Aung San Suu Kyi is set to speak out in Myanmar's defence at the UN's top court on Wednesday, a day after the former democracy icon was urged to "stop the genocide" against Rohingya Muslims. Once hailed internationally for her defiance of Myanmar's junta, the Nobel peace laureate will this time be on the side of the southeast Asian nation's military when she takes the stand at the International Court of Justice.
The small African state of Gambia has taken Myanmar to court over a bloody 2017 military crackdown in which thousands of people were killed and around 740,000 Rohingya fled to neighbouring Bangladesh. Suu Kyi is expected to tell ICJ judges that Myanmar was conducting legitimate operations against Rohingya militants, that it has carried out its own investigations into the bloodshed and that the court has no jurisdiction in the case.
Huge crowds are expected to turn out in Yangon to watch Suu Kyi speak via livestream amid a groundswell of support in Myanmar, where the woman dubbed "The Lady" is still widely loved.
Gambian Justice Minister Abubacarr Tambadou said it would be "extremely disappointing" if Suu Kyi repeated her previous denials of wrongdoing by Myanmar.
Mostly-Muslim Gambia accuses Myanmar of breaching the 1948 genocide convention and has asked the court, set up in 1946 to rule on disputes between UN member states, to take emergency measures to stop further violence.
The 74-year-old Suu Kyi sat impassively through graphic accounts of mass murder and rape on Tuesday as Gambia set out its case against Myanmar.
Tambadou, who said he was inspired to act after visiting Bangladesh in 2018, told the judges on Tuesday that the world's failure to help the Rohingya was a "stain on our collective conscience".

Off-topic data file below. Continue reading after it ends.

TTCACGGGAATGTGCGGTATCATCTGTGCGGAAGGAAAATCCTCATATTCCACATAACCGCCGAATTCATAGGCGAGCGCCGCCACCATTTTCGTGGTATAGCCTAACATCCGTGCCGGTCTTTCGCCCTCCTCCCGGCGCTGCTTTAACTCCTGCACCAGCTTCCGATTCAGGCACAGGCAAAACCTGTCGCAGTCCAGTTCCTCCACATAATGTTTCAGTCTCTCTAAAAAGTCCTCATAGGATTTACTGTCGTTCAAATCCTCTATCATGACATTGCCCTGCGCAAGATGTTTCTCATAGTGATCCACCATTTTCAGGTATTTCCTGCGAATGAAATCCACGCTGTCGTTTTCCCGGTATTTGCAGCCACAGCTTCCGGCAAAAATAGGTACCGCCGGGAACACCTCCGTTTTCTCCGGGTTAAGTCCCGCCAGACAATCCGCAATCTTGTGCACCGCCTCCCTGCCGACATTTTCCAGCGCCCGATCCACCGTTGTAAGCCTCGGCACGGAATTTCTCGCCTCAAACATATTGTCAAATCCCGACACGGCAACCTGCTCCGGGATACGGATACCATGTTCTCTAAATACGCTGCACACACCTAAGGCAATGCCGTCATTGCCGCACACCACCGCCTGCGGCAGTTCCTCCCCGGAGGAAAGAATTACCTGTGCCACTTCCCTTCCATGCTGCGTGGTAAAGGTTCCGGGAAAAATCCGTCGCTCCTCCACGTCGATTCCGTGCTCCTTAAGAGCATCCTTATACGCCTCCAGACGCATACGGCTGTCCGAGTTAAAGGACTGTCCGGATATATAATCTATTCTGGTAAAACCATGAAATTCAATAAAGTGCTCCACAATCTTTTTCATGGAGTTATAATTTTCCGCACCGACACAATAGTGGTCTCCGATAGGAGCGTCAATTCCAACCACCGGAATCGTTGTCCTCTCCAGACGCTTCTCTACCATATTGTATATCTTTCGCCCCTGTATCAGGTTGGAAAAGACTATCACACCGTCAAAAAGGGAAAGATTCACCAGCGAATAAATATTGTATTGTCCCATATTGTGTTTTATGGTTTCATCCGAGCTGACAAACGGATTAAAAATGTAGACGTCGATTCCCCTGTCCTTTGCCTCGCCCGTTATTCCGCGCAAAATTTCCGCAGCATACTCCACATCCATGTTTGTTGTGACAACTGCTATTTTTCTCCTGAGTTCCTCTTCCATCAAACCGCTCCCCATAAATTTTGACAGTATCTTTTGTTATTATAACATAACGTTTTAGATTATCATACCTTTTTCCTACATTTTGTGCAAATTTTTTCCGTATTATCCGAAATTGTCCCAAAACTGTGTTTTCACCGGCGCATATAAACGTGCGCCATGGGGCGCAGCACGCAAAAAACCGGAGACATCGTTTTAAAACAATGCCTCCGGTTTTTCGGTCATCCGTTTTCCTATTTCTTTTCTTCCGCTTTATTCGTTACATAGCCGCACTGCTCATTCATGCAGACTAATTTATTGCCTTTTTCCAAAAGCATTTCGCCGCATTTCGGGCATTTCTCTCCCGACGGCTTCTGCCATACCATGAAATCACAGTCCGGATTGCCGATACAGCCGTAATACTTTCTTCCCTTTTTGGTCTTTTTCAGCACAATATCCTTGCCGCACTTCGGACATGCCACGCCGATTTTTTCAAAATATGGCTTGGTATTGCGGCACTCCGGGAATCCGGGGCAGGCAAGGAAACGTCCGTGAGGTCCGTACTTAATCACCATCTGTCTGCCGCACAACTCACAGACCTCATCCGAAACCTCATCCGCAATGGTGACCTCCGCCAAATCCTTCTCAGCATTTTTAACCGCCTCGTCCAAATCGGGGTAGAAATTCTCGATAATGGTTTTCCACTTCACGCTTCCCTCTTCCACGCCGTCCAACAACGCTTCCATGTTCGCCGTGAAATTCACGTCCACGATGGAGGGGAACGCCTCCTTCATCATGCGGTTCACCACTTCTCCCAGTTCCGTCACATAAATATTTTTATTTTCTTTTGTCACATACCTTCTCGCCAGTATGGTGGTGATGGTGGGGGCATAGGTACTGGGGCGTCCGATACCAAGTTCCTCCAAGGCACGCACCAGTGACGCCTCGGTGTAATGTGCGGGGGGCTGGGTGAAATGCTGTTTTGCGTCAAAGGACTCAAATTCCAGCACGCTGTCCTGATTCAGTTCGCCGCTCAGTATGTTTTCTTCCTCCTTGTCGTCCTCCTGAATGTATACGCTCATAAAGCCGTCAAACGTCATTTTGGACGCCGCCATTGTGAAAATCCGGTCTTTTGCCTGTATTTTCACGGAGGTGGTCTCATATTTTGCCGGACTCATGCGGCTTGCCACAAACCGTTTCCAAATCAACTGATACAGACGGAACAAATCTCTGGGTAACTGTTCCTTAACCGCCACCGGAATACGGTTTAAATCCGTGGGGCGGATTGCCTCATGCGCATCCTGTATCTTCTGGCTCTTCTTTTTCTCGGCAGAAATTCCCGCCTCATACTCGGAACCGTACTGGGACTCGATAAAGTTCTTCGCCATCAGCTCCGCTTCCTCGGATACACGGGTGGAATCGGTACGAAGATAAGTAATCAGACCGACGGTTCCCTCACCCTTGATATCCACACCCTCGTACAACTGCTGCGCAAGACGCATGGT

ICJ judges have only once before ruled that genocide was committed, in the 1995 Srebrenica massacre in Bosnia.
The Gambia's lawyers sought to tie Suu Kyi directly into the case. They said the appearance of huge billboards across Myanmar in recent weeks featuring pictures of Suu Kyi with three smiling generals showed she was "in it together" with the army, whose half century in power was characterised by brutal civil conflicts, biting poverty and isolation.
Suu Kyi's decision to personally lead her country's case at the court has proved popular at home, where the Rohingya are widely regarded as illegal immigrants.
Flag-waving supporters joined rallies in support of Suu Kyi in several Myanmar cities on Tuesday and rally organisers in Yangon told AFP they have permission from authorities to live stream Wednesday's ICJ hearing on a big screen outside the City Hall. The United States stiffened sanctions against Myanmar's army chief Min Aung Hlaing and three other senior commanders on Tuesday over the killings of Rohingya, to mark International Human Rights Day.
"The United States will not tolerate torture, kidnapping, sexual violence, murder or brutality against innocent civilians," Treasury Secretary Steven Mnuchin said in a statement. Aung San Suu Kyi was once mentioned in the same breath as Nelson Mandela and Mahatma Gandhi, having won the Nobel in 1991 for her resistance to Myanmar's brutal junta.
After 15 years under house arrest she was freed in 2010 and led her party to victory in elections in 2015. But her defence of the same military that once kept her locked up has since caused international condemnation.
Myanmar meanwhile faces a number of legal challenges over the fate of the Rohingya, including a probe by the International Criminal Court -- a separate war crimes tribunal in The Hague -- and a lawsuit in Argentina personally mentioning Suu Kyi.